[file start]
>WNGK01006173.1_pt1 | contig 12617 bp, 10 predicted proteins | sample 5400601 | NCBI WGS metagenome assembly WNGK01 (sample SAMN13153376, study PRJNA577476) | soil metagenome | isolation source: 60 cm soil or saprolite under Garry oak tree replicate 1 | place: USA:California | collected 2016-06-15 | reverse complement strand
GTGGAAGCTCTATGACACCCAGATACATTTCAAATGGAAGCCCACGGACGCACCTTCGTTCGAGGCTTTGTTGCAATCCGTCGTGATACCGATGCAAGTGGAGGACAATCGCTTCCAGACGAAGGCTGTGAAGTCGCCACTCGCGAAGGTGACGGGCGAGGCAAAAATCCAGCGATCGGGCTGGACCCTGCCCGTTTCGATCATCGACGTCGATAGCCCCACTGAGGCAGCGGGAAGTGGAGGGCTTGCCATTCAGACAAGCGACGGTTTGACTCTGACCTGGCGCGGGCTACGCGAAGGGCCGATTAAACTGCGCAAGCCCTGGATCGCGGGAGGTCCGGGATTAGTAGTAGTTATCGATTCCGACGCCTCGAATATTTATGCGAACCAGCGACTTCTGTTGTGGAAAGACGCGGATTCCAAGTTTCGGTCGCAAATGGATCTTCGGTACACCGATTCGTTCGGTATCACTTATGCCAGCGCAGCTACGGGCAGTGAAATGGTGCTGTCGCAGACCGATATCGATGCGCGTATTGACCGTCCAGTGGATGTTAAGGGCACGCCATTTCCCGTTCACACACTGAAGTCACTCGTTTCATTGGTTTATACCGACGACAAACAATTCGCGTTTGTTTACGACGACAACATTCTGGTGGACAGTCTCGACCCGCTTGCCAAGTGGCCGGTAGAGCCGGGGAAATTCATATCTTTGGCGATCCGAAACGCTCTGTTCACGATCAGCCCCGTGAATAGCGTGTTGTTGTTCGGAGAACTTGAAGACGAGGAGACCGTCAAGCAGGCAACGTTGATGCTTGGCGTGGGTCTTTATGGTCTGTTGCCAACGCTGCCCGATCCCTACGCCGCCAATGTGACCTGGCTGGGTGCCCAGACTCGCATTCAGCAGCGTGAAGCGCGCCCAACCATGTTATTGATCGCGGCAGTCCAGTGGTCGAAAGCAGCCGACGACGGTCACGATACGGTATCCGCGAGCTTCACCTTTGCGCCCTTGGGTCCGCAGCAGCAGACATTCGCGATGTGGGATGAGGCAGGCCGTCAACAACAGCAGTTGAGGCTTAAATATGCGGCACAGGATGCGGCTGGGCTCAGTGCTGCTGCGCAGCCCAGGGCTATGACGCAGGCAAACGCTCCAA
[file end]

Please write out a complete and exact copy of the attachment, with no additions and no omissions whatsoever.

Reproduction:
>WNGK01006173.1_pt1 | contig 12617 bp, 10 predicted proteins | sample 5400601 | NCBI WGS metagenome assembly WNGK01 (sample SAMN13153376, study PRJNA577476) | soil metagenome | isolation source: 60 cm soil or saprolite under Garry oak tree replicate 1 | place: USA:California | collected 2016-06-15 | reverse complement strand
GTGGAAGCTCTATGACACCCAGATACATTTCAAATGGAAGCCCACGGACGCACCTTCGTTCGAGGCTTTGTTGCAATCCGTCGTGATACCGATGCAAGTGGAGGACAATCGCTTCCAGACGAAGGCTGTGAAGTCGCCACTCGCGAAGGTGACGGGCGAGGCAAAAATCCAGCGATCGGGCTGGACCCTGCCCGTTTCGATCATCGACGTCGATAGCCCCACTGAGGCAGCGGGAAGTGGAGGGCTTGCCATTCAGACAAGCGACGGTTTGACTCTGACCTGGCGCGGGCTACGCGAAGGGCCGATTAAACTGCGCAAGCCCTGGATCGCGGGAGGTCCGGGATTAGTAGTAGTTATCGATTCCGACGCCTCGAATATTTATGCGAACCAGCGACTTCTGTTGTGGAAAGACGCGGATTCCAAGTTTCGGTCGCAAATGGATCTTCGGTACACCGATTCGTTCGGTATCACTTATGCCAGCGCAGCTACGGGCAGTGAAATGGTGCTGTCGCAGACCGATATCGATGCGCGTATTGACCGTCCAGTGGATGTTAAGGGCACGCCATTTCCCGTTCACACACTGAAGTCACTCGTTTCATTGGTTTATACCGACGACAAACAATTCGCGTTTGTTTACGACGACAACATTCTGGTGGACAGTCTCGACCCGCTTGCCAAGTGGCCGGTAGAGCCGGGGAAATTCATATCTTTGGCGATCCGAAACGCTCTGTTCACGATCAGCCCCGTGAATAGCGTGTTGTTGTTCGGAGAACTTGAAGACGAGGAGACCGTCAAGCAGGCAACGTTGATGCTTGGCGTGGGTCTTTATGGTCTGTTGCCAACGCTGCCCGATCCCTACGCCGCCAATGTGACCTGGCTGGGTGCCCAGACTCGCATTCAGCAGCGTGAAGCGCGCCCAACCATGTTATTGATCGCGGCAGTCCAGTGGTCGAAAGCAGCCGACGACGGTCACGATACGGTATCCGCGAGCTTCACCTTTGCGCCCTTGGGTCCGCAGCAGCAGACATTCGCGATGTGGGATGAGGCAGGCCGTCAACAACAGCAGTTGAGGCTTAAATATGCGGCACAGGATGCGGCTGGGCTCAGTGCTGCTGCGCAGCCCAGGGCTATGACGCAGGCAAACGCTCCAA